According to a recent article I read in Business Week magazine Online foreclosures are anticipated to be up as much as 25% over the next year. This is expected to occur as legal scrutiny of foreclosure practices ease and the backlog of foreclosures is addressed.
If you are considering the purchase of a foreclosed property keep in mind that some of these properties are significantly distressed. This may include foundation performance problems, deterioration of exterior surfaces such as the roof and siding, or other damage related to a general lack of proper maintenance of a long period of time. As home owners struggle to pay their mortgage they often find themselves unable to maintain components of the home properly. Failure to keep up with regular maintenance can take a toll on the structure in a short time especially related to foundation performance given our current drought conditions.
Let us help you determine the condition of the property you are purchasing. Our consulting services allow us to provide a better understanding of the condition of property through inspection than a simple TREC licensed inspection contractor can provide.
I was working around my house this weekend and managed a pretty good puncture injury working on my vehicle. It made me think that my immunizations were not up to date and I ran down to my local clinic to get updated. As an outdoorsman growing up in the country I normally manage to injure myself in a minor way at least once every 10 years, enough to remind me about updating my immunizations and you should consider it too. This is especially true if you work in the garden.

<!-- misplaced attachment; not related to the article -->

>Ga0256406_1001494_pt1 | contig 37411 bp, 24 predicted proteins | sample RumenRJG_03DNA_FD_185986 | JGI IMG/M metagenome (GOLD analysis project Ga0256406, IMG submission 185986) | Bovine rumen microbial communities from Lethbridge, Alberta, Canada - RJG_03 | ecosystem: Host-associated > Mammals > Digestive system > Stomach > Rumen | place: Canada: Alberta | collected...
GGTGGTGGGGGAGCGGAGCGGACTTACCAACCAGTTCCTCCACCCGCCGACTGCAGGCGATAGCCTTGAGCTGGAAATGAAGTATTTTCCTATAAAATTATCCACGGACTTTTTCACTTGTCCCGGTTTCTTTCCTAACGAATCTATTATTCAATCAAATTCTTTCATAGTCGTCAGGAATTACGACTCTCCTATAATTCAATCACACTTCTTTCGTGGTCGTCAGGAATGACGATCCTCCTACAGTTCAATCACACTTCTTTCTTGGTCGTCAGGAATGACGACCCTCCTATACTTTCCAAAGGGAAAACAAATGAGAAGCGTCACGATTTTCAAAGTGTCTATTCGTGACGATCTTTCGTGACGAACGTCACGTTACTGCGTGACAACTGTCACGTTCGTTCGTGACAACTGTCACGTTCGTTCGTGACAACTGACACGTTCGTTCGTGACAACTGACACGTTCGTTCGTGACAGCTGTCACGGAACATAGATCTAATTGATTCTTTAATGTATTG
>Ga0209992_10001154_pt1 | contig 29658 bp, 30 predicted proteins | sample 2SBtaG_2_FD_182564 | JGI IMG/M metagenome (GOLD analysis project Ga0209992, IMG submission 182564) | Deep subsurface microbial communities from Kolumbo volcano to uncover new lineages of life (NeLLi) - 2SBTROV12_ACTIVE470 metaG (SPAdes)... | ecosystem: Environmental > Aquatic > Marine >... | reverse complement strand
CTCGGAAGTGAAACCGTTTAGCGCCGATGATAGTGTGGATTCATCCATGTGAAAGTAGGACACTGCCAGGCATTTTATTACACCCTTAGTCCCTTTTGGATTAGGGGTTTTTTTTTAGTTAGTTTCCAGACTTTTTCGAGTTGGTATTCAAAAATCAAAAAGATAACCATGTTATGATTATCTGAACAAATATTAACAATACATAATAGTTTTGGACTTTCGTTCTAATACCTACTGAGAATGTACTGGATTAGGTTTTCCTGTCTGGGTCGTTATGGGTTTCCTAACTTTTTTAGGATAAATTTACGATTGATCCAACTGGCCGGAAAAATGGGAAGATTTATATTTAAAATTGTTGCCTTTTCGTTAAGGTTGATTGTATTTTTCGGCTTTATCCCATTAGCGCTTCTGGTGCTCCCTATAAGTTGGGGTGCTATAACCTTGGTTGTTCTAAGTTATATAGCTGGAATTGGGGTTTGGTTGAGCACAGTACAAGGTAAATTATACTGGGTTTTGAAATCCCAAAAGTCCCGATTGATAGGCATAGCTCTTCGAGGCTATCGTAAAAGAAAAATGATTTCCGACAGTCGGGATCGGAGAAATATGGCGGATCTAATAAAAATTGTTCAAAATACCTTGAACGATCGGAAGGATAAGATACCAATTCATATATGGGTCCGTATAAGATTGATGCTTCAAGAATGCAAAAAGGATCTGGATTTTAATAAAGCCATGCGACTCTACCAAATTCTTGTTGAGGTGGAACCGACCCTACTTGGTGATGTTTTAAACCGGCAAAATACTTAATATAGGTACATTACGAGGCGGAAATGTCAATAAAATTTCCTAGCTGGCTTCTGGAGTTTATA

If you work in the inspection field, are a builder, contractor, or just work around the house you should consult your doctor about the need and recommended frequency of immunizations to protect yourself against unnecessary illness due to minor injuries.
With all the rain we have gotten recently have you noticed the performance of your gutters?
Gutters are installed at the lower edges of the roof system to manage water runoff. They collect the water as it runs off the building to make porches and sidewalks usable during rains. A good gutter system can protect your home from premature deterioration of siding and trim, reduce the potential for water entry through the exterior walls and penetrations of your home, and help to maintain the foundation performance by properly directing water flow away from the foundation, preventing damaging erosion. As we get into the rainy winter months and out of fall in our area, homeowners should schedule maintenance of their gutters. It is at this time that that trees and shrubs are losing their leaves, which clog gutter systems.